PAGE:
Elon Musk Tesla
Elon Musk tells his employees that 14,000 jobs were being cut at the electronic car manufacturer. Wikimedia Commons

Faced with the need for downsizing, Tesla CEO Elon Musk informed his employees of a 10 percent workforce reduction. This axing process would impact nearly 14,000 positions globally.

However, according to five current or former workers who spoke to Business Insider, some individuals arrived at company facilities on Monday unaware they had been laid off.

In a message to staff, Musk acknowledged the hardship, stating, "There is nothing I hate more, but it must be done." The downsizing will enable Tesla to be "lean, innovative and hungry for the next growth phase cycle," Musk noted in a company-wide memo, first reported by Elektrek.

The announcement impacted Tesla's stock price, with shares dropping Monday morning. Notably, Tesla has around 140,000 employees worldwide. During the first quarter, Musk's automotive company reported declining vehicle deliveries.

This drop was the company's first in about four years and also below market expectations. Tesla is gearing up to report its quarterly earnings on April 23. In a press release, the company attributed the fall in deliveries to a drop in EV car demand.

In addition, Tesla blamed its fall in deliveries on the arson attack at its factory near Berlin and supply-chain issues triggered by the Red Sea conflict. The rumour mill began churning out speculations surrounding a looming layoff after the car maker asked managers to identify critical team members, decided to pause some rewards, and cancelled some employees' annual reviews.

Tesla implemented surprise layoffs at a Nevada factory. Unlike usual on-site checks, security scanned worker badges as they exited shuttles. Those laid off were identified and sent back on separate vans. Similar reports came from the Fremont factory, where badge access determined employment status.

Tesla Trims Workforce for 'Next Phase of Growth'

Despite Musk's previous claims of production constraints for the Cybertruck, Tesla has reportedly decided to scale back production shifts at its Texas Gigafactory. This decision reflects a broader trend within the auto industry as automakers adjust to slower-than-anticipated EV adoption worldwide.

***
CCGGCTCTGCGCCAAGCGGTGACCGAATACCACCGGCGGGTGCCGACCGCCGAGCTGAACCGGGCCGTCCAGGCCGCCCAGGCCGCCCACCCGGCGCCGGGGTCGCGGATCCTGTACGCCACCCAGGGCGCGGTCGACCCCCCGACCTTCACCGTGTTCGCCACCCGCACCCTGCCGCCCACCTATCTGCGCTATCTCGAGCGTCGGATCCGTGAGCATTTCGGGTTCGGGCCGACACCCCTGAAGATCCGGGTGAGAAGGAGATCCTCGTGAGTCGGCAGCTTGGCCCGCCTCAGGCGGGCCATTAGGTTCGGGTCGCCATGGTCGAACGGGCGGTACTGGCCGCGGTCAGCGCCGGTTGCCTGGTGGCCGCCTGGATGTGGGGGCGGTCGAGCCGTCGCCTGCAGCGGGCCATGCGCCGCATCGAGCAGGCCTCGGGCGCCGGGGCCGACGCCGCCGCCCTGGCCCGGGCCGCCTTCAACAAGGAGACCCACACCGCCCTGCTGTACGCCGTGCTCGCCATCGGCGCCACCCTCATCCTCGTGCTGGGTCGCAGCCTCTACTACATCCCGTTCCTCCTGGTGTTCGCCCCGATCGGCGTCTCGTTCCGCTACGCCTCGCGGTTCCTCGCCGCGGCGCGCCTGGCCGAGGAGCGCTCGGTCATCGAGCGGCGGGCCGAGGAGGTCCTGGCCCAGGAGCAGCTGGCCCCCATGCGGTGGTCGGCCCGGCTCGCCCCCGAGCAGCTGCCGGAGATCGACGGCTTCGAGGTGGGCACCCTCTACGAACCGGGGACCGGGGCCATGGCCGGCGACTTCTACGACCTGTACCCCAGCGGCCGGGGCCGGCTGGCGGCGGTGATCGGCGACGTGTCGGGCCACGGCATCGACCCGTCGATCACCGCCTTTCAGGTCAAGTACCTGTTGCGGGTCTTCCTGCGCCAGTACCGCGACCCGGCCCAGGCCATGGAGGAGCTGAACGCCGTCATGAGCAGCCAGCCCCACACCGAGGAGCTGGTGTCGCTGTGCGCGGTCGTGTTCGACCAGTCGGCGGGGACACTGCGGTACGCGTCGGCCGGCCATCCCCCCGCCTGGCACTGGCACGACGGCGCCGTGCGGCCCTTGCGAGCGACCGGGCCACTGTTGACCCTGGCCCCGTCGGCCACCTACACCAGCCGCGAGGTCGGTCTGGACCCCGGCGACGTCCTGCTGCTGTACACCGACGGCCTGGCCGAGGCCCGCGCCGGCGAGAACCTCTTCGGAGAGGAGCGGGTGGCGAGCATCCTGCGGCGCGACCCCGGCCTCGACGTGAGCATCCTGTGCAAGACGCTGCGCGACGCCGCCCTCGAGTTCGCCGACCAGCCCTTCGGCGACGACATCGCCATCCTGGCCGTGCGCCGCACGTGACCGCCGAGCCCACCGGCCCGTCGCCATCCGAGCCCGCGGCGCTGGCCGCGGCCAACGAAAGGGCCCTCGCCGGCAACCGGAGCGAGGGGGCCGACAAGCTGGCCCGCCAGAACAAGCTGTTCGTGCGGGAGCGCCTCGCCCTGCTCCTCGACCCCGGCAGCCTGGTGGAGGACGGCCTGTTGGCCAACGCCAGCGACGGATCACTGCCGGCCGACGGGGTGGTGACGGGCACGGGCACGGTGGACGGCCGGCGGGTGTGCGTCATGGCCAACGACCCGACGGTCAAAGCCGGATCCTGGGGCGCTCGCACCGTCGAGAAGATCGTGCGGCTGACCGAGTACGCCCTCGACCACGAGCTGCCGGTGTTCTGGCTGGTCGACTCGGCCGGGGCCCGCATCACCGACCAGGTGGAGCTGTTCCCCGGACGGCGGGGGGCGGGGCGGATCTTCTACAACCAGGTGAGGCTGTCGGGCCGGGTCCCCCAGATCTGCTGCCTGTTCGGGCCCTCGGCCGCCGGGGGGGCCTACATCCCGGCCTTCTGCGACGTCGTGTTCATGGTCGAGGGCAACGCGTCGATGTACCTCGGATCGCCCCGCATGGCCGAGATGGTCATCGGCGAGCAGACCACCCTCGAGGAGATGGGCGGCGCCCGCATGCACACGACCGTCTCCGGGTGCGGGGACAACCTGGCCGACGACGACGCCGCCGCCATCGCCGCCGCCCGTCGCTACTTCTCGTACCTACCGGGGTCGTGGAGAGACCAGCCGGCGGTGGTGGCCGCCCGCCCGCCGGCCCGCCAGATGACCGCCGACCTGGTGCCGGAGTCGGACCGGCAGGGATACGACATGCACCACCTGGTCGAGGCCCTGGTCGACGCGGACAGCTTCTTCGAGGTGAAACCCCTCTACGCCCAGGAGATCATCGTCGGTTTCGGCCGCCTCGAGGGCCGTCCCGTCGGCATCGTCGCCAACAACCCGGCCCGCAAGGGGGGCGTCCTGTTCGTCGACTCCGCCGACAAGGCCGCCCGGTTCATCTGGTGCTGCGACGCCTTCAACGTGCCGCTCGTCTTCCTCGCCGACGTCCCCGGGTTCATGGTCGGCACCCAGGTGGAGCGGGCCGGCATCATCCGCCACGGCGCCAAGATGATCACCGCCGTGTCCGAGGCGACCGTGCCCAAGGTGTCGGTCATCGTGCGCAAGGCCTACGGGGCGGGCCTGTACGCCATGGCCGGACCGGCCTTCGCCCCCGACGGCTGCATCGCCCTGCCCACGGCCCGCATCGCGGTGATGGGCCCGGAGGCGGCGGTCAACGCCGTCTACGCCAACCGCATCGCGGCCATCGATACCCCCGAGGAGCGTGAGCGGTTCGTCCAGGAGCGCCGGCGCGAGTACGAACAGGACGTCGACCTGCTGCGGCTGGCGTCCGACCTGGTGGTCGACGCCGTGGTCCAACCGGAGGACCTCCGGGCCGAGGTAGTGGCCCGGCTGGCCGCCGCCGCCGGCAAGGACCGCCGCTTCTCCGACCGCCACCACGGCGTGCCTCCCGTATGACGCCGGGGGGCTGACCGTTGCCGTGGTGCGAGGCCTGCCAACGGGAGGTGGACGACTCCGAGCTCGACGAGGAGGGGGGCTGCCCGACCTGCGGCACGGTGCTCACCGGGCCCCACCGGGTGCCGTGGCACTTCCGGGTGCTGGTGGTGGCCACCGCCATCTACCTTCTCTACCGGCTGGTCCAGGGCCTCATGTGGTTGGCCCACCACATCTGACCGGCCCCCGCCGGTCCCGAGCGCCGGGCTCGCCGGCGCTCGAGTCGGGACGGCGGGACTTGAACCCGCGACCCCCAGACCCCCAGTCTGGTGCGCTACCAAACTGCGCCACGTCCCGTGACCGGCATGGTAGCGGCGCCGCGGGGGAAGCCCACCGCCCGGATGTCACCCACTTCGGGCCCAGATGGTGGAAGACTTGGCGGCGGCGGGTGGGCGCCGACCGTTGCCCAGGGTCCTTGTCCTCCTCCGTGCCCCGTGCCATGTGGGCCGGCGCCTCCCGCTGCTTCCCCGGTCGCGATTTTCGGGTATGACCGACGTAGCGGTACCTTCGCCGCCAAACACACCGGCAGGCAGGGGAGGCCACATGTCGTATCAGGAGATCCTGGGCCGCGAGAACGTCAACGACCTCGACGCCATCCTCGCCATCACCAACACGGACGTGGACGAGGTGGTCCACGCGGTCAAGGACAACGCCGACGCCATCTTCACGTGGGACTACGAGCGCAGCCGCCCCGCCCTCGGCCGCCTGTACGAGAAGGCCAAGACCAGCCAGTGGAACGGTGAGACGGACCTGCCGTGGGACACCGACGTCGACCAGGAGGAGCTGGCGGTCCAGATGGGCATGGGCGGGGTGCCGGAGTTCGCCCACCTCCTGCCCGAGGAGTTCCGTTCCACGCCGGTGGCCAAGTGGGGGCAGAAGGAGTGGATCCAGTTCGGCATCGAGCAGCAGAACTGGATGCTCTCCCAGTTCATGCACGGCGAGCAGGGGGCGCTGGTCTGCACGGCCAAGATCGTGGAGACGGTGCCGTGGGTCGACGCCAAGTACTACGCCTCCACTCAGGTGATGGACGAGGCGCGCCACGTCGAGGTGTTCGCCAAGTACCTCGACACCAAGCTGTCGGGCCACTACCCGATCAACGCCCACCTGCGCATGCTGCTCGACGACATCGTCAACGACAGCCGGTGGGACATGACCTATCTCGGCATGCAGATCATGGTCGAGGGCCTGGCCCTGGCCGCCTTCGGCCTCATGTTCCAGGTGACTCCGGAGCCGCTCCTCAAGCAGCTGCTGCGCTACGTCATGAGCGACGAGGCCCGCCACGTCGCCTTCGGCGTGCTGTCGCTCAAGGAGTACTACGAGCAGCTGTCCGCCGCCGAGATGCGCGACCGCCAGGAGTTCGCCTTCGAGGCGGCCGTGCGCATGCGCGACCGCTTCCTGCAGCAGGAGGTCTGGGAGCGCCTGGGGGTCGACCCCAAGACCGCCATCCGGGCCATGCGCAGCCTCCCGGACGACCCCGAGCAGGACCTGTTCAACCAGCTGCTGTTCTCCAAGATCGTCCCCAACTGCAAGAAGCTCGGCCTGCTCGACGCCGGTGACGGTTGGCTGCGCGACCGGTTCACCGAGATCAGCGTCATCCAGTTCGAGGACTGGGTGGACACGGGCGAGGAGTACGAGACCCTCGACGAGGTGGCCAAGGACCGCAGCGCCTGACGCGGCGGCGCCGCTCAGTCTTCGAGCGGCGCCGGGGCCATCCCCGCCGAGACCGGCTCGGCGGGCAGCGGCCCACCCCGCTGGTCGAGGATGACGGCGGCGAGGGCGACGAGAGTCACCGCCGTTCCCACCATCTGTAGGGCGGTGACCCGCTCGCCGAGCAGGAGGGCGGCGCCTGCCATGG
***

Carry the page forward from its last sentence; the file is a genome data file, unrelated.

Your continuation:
BP is downsizing its EV business, laying off more than 10 percent of its workforce in this division. Aside from this, BP also exited a slew of markets after its initial projections for rapid growth in commercial EV fleets failed to materialise, according to company sources.

On the other hand, China's electric vehicle market is expected to be booming, with Musk just last year praising the country's carmakers as being "our toughest competition." Ironically, earlier this year, Musk touted trade barriers as the only factor preventing foreign automakers from dominating the domestic market.

"I think the Chinese car companies are extremely competitive," Musk said in November. "There's a lot of people out there who think that the top 10 car companies are going to be Tesla followed by nine Chinese car companies. I think they might not be wrong," he added.

According to a report by The Street.com, the Tesla boss applauded the Chinese work ethic at the time, calling it "incredible" and claiming the country was "super good at manufacturing."

Additionally, the ever-controversial tech mogul said that Tesla considered "the Chinese league to be the most competitive' and added that the firm does 'very well in China because our China team is the best."

In the internal memo sent over the weekend, Musk admitted that Tesla has proliferated with multiple factories worldwide. "With this rapid growth, there has been duplication of roles and job functions in certain areas," Electrek reported, citing Musk's statement.

Musk emphasised the need for cost-cutting measures and improved efficiency in a statement outlining plans for Tesla's future growth. After announcing a challenging but necessary decision to reduce the global workforce by over 10 percent, Musk thanked those who were being let go for their "hard work over the years."

Despite these workforce reductions, Tesla remains committed to innovation. As recently confirmed by Musk, the company is still on track to unveil its Robotaxi in August.